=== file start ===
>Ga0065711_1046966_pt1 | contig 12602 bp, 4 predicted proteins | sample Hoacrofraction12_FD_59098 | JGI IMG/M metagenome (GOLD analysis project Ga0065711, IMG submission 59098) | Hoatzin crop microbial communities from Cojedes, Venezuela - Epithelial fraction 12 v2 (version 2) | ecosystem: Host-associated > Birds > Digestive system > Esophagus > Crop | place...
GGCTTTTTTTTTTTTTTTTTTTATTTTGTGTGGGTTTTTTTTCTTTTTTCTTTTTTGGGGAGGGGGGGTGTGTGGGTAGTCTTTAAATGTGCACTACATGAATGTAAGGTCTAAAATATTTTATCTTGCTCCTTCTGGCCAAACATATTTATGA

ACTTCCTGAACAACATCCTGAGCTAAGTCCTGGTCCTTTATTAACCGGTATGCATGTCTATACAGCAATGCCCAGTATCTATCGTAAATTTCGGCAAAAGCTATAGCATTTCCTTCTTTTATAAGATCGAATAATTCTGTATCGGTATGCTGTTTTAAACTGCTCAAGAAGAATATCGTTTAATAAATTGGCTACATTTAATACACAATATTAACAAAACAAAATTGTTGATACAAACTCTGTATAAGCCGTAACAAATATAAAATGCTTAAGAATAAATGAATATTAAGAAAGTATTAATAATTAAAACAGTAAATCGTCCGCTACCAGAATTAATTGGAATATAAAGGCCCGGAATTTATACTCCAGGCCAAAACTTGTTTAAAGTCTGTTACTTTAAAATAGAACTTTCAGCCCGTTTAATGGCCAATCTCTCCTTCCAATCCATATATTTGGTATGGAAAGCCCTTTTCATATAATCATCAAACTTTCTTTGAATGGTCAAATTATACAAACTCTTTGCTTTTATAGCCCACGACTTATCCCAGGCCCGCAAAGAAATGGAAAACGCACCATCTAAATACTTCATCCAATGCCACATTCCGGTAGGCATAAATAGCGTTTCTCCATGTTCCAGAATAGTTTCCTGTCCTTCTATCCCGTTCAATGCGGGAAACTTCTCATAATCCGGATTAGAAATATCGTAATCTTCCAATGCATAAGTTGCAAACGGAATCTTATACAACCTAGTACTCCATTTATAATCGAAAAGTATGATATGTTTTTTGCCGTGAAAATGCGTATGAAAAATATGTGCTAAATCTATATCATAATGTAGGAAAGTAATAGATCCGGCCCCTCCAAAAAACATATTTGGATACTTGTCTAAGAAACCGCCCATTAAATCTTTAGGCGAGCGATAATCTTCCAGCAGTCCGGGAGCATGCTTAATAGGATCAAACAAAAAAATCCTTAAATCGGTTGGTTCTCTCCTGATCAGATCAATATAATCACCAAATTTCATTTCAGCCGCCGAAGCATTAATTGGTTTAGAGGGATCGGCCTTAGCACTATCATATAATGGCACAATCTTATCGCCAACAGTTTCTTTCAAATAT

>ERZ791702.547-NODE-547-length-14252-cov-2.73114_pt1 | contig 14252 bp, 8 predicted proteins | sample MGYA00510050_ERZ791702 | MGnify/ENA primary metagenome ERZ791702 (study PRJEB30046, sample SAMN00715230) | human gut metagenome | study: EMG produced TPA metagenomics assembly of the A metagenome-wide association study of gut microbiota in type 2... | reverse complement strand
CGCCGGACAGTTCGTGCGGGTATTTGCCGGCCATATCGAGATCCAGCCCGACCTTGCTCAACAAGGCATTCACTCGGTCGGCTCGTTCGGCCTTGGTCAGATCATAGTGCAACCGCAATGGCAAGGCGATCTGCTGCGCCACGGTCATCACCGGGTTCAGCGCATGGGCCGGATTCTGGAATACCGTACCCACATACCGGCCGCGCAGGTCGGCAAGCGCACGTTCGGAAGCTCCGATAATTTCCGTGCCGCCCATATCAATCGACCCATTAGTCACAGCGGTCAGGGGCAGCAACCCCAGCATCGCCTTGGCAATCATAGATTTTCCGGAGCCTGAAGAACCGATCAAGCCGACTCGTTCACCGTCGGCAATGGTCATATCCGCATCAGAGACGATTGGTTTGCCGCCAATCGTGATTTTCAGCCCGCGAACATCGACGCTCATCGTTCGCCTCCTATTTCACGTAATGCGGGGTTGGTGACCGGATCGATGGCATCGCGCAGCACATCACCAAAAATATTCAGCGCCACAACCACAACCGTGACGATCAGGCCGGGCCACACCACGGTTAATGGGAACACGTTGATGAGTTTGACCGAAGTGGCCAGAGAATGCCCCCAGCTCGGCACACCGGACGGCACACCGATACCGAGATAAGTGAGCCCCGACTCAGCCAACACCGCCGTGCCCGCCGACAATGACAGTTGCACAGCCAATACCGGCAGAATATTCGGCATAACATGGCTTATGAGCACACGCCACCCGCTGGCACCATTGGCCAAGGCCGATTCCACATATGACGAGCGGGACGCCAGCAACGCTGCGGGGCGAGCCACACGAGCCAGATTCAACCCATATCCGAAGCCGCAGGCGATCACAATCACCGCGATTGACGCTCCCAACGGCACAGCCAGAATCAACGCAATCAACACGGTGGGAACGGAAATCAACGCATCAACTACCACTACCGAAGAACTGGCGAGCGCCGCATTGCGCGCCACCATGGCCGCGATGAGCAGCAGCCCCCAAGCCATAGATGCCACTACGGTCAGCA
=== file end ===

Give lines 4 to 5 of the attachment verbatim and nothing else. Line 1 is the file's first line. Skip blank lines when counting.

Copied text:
>ERZ791702.547-NODE-547-length-14252-cov-2.73114_pt1 | contig 14252 bp, 8 predicted proteins | sample MGYA00510050_ERZ791702 | MGnify/ENA primary metagenome ERZ791702 (study PRJEB30046, sample SAMN00715230) | human gut metagenome | study: EMG produced TPA metagenomics assembly of the A metagenome-wide association study of gut microbiota in type 2... | reverse complement strand
CGCCGGACAGTTCGTGCGGGTATTTGCCGGCCATATCGAGATCCAGCCCGACCTTGCTCAACAAGGCATTCACTCGGTCGGCTCGTTCGGCCTTGGTCAGATCATAGTGCAACCGCAATGGCAAGGCGATCTGCTGCGCCACGGTCATCACCGGGTTCAGCGCATGGGCCGGATTCTGGAATACCGTACCCACATACCGGCCGCGCAGGTCGGCAAGCGCACGTTCGGAAGCTCCGATAATTTCCGTGCCGCCCATATCAATCGACCCATTAGTCACAGCGGTCAGGGGCAGCAACCCCAGCATCGCCTTGGCAATCATAGATTTTCCGGAGCCTGAAGAACCGATCAAGCCGACTCGTTCACCGTCGGCAATGGTCATATCCGCATCAGAGACGATTGGTTTGCCGCCAATCGTGATTTTCAGCCCGCGAACATCGACGCTCATCGTTCGCCTCCTATTTCACGTAATGCGGGGTTGGTGACCGGATCGATGGCATCGCGCAGCACATCACCAAAAATATTCAGCGCCACAACCACAACCGTGACGATCAGGCCGGGCCACACCACGGTTAATGGGAACACGTTGATGAGTTTGACCGAAGTGGCCAGAGAATGCCCCCAGCTCGGCACACCGGACGGCACACCGATACCGAGATAAGTGAGCCCCGACTCAGCCAACACCGCCGTGCCCGCCGACAATGACAGTTGCACAGCCAATACCGGCAGAATATTCGGCATAACATGGCTTATGAGCACACGCCACCCGCTGGCACCATTGGCCAAGGCCGATTCCACATATGACGAGCGGGACGCCAGCAACGCTGCGGGGCGAGCCACACGAGCCAGATTCAACCCATATCCGAAGCCGCAGGCGATCACAATCACCGCGATTGACGCTCCCAACGGCACAGCCAGAATCAACGCAATCAACACGGTGGGAACGGAAATCAACGCATCAACTACCACTACCGAAGAACTGGCGAGCGCCGCATTGCGCGCCACCATGGCCGCGATGAGCAGCAGCCCCCAAGCCATAGATGCCACTACGGTCAGCA